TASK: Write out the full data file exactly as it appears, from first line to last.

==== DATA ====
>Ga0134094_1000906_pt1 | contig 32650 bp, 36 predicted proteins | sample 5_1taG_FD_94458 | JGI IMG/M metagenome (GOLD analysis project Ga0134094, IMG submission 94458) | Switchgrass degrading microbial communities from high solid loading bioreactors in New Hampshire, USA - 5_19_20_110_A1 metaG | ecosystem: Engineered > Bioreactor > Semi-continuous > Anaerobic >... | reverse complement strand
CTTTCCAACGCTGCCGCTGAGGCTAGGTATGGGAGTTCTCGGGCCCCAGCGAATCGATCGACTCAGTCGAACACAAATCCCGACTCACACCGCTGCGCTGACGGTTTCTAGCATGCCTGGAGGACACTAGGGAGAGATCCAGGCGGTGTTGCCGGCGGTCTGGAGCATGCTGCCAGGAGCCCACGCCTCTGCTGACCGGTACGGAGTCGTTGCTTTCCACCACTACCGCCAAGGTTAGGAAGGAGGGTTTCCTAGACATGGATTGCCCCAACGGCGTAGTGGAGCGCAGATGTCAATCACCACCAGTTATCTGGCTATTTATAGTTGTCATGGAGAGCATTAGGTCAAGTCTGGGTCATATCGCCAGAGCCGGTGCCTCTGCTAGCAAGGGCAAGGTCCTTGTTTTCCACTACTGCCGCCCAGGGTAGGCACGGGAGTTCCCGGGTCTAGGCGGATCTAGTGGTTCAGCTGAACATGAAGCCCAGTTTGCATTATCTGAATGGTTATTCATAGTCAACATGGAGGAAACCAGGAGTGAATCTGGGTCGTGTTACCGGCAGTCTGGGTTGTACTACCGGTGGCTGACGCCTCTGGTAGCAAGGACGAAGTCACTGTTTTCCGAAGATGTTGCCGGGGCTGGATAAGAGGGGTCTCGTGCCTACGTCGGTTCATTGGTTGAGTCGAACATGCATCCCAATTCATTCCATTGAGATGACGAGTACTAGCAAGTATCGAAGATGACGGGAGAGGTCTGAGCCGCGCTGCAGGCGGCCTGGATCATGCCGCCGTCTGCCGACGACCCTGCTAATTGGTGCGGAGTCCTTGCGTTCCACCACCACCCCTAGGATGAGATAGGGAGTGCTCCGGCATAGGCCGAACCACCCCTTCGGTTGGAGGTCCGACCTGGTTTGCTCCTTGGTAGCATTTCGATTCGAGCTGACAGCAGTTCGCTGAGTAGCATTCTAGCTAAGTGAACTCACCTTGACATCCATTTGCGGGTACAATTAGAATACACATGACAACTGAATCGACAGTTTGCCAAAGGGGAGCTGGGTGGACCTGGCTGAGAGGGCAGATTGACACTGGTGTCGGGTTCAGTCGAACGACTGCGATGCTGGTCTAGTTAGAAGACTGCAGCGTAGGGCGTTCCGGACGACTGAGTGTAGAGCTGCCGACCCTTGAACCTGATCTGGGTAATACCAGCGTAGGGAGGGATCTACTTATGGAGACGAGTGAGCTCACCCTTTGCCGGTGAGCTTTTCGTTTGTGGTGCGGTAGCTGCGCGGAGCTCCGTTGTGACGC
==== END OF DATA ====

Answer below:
>Ga0134094_1000906_pt1 | contig 32650 bp, 36 predicted proteins | sample 5_1taG_FD_94458 | JGI IMG/M metagenome (GOLD analysis project Ga0134094, IMG submission 94458) | Switchgrass degrading microbial communities from high solid loading bioreactors in New Hampshire, USA - 5_19_20_110_A1 metaG | ecosystem: Engineered > Bioreactor > Semi-continuous > Anaerobic >... | reverse complement strand
CTTTCCAACGCTGCCGCTGAGGCTAGGTATGGGAGTTCTCGGGCCCCAGCGAATCGATCGACTCAGTCGAACACAAATCCCGACTCACACCGCTGCGCTGACGGTTTCTAGCATGCCTGGAGGACACTAGGGAGAGATCCAGGCGGTGTTGCCGGCGGTCTGGAGCATGCTGCCAGGAGCCCACGCCTCTGCTGACCGGTACGGAGTCGTTGCTTTCCACCACTACCGCCAAGGTTAGGAAGGAGGGTTTCCTAGACATGGATTGCCCCAACGGCGTAGTGGAGCGCAGATGTCAATCACCACCAGTTATCTGGCTATTTATAGTTGTCATGGAGAGCATTAGGTCAAGTCTGGGTCATATCGCCAGAGCCGGTGCCTCTGCTAGCAAGGGCAAGGTCCTTGTTTTCCACTACTGCCGCCCAGGGTAGGCACGGGAGTTCCCGGGTCTAGGCGGATCTAGTGGTTCAGCTGAACATGAAGCCCAGTTTGCATTATCTGAATGGTTATTCATAGTCAACATGGAGGAAACCAGGAGTGAATCTGGGTCGTGTTACCGGCAGTCTGGGTTGTACTACCGGTGGCTGACGCCTCTGGTAGCAAGGACGAAGTCACTGTTTTCCGAAGATGTTGCCGGGGCTGGATAAGAGGGGTCTCGTGCCTACGTCGGTTCATTGGTTGAGTCGAACATGCATCCCAATTCATTCCATTGAGATGACGAGTACTAGCAAGTATCGAAGATGACGGGAGAGGTCTGAGCCGCGCTGCAGGCGGCCTGGATCATGCCGCCGTCTGCCGACGACCCTGCTAATTGGTGCGGAGTCCTTGCGTTCCACCACCACCCCTAGGATGAGATAGGGAGTGCTCCGGCATAGGCCGAACCACCCCTTCGGTTGGAGGTCCGACCTGGTTTGCTCCTTGGTAGCATTTCGATTCGAGCTGACAGCAGTTCGCTGAGTAGCATTCTAGCTAAGTGAACTCACCTTGACATCCATTTGCGGGTACAATTAGAATACACATGACAACTGAATCGACAGTTTGCCAAAGGGGAGCTGGGTGGACCTGGCTGAGAGGGCAGATTGACACTGGTGTCGGGTTCAGTCGAACGACTGCGATGCTGGTCTAGTTAGAAGACTGCAGCGTAGGGCGTTCCGGACGACTGAGTGTAGAGCTGCCGACCCTTGAACCTGATCTGGGTAATACCAGCGTAGGGAGGGATCTACTTATGGAGACGAGTGAGCTCACCCTTTGCCGGTGAGCTTTTCGTTTGTGGTGCGGTAGCTGCGCGGAGCTCCGTTGTGACGC